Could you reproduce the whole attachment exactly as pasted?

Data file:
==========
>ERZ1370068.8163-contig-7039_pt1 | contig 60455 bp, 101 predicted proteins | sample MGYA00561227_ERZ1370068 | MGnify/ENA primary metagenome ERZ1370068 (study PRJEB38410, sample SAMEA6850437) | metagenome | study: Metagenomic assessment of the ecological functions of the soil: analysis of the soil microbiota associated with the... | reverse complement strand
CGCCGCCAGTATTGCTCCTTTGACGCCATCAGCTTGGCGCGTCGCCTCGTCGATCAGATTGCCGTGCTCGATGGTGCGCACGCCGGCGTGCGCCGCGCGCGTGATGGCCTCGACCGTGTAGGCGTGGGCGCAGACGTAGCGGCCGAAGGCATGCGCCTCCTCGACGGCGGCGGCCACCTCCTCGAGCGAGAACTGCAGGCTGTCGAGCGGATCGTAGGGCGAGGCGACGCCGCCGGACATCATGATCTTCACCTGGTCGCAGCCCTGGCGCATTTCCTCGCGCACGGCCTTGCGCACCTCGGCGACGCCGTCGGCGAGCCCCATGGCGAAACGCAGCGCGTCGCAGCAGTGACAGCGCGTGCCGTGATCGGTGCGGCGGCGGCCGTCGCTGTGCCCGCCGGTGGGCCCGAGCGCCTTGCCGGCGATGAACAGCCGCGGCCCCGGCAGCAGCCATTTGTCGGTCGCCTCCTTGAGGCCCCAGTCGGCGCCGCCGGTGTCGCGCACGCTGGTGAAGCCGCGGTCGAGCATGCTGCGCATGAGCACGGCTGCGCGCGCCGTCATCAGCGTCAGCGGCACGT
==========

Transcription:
>ERZ1370068.8163-contig-7039_pt1 | contig 60455 bp, 101 predicted proteins | sample MGYA00561227_ERZ1370068 | MGnify/ENA primary metagenome ERZ1370068 (study PRJEB38410, sample SAMEA6850437) | metagenome | study: Metagenomic assessment of the ecological functions of the soil: analysis of the soil microbiota associated with the... | reverse complement strand
CGCCGCCAGTATTGCTCCTTTGACGCCATCAGCTTGGCGCGTCGCCTCGTCGATCAGATTGCCGTGCTCGATGGTGCGCACGCCGGCGTGCGCCGCGCGCGTGATGGCCTCGACCGTGTAGGCGTGGGCGCAGACGTAGCGGCCGAAGGCATGCGCCTCCTCGACGGCGGCGGCCACCTCCTCGAGCGAGAACTGCAGGCTGTCGAGCGGATCGTAGGGCGAGGCGACGCCGCCGGACATCATGATCTTCACCTGGTCGCAGCCCTGGCGCATTTCCTCGCGCACGGCCTTGCGCACCTCGGCGACGCCGTCGGCGAGCCCCATGGCGAAACGCAGCGCGTCGCAGCAGTGACAGCGCGTGCCGTGATCGGTGCGGCGGCGGCCGTCGCTGTGCCCGCCGGTGGGCCCGAGCGCCTTGCCGGCGATGAACAGCCGCGGCCCCGGCAGCAGCCATTTGTCGGTCGCCTCCTTGAGGCCCCAGTCGGCGCCGCCGGTGTCGCGCACGCTGGTGAAGCCGCGGTCGAGCATGCTGCGCATGAGCACGGCTGCGCGCGCCGTCATCAGCGTCAGCGGCACGT